Reuters reports along with others on a Belgian court's ruling in favor of Copiepresse's complaint against Google's crawling of Belgian, French and German newspaper content without their prior consent. The court reduced potential penalties should Google pursue caching of content from these publishers. Some may claim that this is a major setback for Google and search engines, but Google claims on its corporate weblog that it's largely a moot judgment. Google removed the content in question from its indexes months ago and has had success gaining coverage from other news sources in European markets eager to have their content crawled. In other words, Google intends to hang tough rather than to give into every publisher who wants to rattle their saber over Web crawling methods that have been in place for more than a decade.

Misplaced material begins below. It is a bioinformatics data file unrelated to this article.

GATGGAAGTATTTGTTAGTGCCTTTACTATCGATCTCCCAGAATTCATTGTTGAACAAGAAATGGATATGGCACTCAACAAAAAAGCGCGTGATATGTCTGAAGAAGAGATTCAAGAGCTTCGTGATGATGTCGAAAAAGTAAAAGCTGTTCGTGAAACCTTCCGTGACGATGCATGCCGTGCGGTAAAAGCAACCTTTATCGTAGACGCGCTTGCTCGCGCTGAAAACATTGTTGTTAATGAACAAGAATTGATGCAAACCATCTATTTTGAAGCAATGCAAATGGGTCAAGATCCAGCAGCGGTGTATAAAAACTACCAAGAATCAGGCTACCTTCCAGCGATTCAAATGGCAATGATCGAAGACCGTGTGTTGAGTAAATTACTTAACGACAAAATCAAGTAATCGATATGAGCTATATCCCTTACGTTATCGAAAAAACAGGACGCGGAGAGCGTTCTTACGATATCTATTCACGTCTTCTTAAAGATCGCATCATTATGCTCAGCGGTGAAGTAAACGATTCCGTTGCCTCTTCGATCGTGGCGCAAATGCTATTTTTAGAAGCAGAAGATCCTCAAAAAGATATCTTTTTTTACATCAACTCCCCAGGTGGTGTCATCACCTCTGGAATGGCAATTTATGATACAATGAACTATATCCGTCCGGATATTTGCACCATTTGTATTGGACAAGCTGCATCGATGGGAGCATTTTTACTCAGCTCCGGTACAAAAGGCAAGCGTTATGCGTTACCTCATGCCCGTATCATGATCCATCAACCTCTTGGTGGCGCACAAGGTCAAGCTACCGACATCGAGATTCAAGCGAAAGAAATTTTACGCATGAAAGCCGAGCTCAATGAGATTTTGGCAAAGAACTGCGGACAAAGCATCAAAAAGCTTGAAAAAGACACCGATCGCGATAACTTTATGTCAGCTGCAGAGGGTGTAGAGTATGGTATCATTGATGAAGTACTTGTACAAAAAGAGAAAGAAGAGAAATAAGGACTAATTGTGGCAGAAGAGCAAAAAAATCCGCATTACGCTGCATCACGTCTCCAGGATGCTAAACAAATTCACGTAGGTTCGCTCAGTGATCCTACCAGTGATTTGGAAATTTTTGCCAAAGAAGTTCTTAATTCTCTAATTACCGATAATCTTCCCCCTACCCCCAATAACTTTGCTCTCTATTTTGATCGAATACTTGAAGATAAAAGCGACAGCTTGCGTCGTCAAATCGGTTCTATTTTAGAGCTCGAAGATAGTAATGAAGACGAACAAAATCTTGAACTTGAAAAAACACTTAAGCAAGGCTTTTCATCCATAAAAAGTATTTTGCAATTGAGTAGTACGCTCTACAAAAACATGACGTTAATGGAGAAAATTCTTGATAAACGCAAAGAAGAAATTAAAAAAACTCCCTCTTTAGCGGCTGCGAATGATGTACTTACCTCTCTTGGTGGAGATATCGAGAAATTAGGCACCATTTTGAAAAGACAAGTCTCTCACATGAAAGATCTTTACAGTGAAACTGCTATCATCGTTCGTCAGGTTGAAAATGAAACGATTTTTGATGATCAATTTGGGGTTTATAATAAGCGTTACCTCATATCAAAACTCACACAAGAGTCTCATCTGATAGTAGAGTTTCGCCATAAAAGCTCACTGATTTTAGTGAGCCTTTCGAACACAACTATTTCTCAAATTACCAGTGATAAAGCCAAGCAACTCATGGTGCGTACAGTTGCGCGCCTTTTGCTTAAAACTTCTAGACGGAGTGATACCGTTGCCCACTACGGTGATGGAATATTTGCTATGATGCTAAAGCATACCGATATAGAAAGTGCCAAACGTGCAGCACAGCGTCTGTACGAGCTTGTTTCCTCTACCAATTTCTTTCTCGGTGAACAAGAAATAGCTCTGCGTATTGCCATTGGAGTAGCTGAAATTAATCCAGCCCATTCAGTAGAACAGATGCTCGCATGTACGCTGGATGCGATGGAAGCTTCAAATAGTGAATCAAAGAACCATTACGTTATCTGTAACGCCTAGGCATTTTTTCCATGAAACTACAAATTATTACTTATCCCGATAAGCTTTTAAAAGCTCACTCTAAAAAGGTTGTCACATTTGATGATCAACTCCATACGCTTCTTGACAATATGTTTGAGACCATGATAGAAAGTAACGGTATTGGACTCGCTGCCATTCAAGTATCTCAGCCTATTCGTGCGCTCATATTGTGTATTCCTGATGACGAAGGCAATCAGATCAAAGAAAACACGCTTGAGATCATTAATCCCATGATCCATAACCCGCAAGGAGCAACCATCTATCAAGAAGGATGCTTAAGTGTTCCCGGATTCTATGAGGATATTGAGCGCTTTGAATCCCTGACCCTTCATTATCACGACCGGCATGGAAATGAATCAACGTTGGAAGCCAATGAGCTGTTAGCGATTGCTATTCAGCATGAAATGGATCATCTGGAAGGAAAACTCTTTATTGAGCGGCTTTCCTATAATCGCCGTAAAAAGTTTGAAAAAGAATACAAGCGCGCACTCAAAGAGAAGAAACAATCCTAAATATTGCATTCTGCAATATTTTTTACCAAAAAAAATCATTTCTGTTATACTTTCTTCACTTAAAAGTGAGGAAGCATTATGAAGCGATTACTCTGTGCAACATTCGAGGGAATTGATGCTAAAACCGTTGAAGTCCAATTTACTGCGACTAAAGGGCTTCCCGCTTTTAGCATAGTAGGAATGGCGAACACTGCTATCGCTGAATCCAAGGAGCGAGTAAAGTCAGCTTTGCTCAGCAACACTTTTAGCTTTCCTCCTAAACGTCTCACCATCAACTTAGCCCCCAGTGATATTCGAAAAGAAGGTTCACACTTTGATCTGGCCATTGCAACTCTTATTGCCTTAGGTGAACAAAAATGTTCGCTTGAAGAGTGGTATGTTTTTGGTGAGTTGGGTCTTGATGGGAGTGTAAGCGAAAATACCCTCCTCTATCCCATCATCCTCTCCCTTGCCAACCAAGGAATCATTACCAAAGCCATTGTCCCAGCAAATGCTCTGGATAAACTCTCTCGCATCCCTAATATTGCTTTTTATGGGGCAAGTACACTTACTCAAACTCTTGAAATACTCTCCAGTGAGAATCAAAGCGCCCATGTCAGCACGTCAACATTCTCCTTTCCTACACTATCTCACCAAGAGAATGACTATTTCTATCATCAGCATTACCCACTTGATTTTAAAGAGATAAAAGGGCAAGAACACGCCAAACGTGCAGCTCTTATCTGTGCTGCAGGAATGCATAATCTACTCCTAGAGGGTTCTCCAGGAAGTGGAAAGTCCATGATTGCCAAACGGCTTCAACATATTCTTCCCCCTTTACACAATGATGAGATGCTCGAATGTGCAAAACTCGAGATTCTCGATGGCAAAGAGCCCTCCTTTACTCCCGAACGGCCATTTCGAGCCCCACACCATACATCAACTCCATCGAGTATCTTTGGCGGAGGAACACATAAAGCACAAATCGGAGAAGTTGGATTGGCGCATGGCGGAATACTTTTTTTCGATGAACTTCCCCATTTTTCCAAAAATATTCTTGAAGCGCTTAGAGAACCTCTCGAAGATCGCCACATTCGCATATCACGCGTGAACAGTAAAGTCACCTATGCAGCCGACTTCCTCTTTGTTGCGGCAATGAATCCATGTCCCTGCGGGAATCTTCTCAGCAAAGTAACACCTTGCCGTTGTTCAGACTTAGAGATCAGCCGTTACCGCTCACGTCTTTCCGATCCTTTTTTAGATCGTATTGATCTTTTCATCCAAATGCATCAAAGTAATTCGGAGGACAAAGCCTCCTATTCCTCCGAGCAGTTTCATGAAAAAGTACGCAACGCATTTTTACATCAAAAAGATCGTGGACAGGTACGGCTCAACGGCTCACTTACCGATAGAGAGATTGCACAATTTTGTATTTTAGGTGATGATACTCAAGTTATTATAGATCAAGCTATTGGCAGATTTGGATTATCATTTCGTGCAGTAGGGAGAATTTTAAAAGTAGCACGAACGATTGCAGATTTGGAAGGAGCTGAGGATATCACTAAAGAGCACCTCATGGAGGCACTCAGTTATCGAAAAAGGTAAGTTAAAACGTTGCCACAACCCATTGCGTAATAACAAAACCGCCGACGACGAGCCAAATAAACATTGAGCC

This seems to make sense, as the real issue is whether or how publishers would license their content to Google for crawling. As with the AFP/AFX suit against Google in U.S. courts the tactic of taking Google to court is more about trying to gain some leverage in licensing negotiations. From that perspective, the Belgian court decision would seem to be a huge loss for publishers who thought that they could force Google's hand prior to a court's judgment. The truth of the matter is that many publishers don't have the foggiest notion of what the monetary value of exposure of their content in Google would be and therefore would rather chance a suit that would allow them to see what is comfortable to Google. This seems terribly bass-ackwards; why not just come up with a little research to determine that value and enter into earnest negotiations from that starting point? Google's "crawl first, ask questions later" policy may be flawed, but the technical control to prevent search crawlers from entering a Web site have been around for more than a decade. It's time for publishers to stop playing games and to take a more serious look at Google as a business partner that can deliver good value from their services - if you have a good handle on the metrics needed to prove out that value.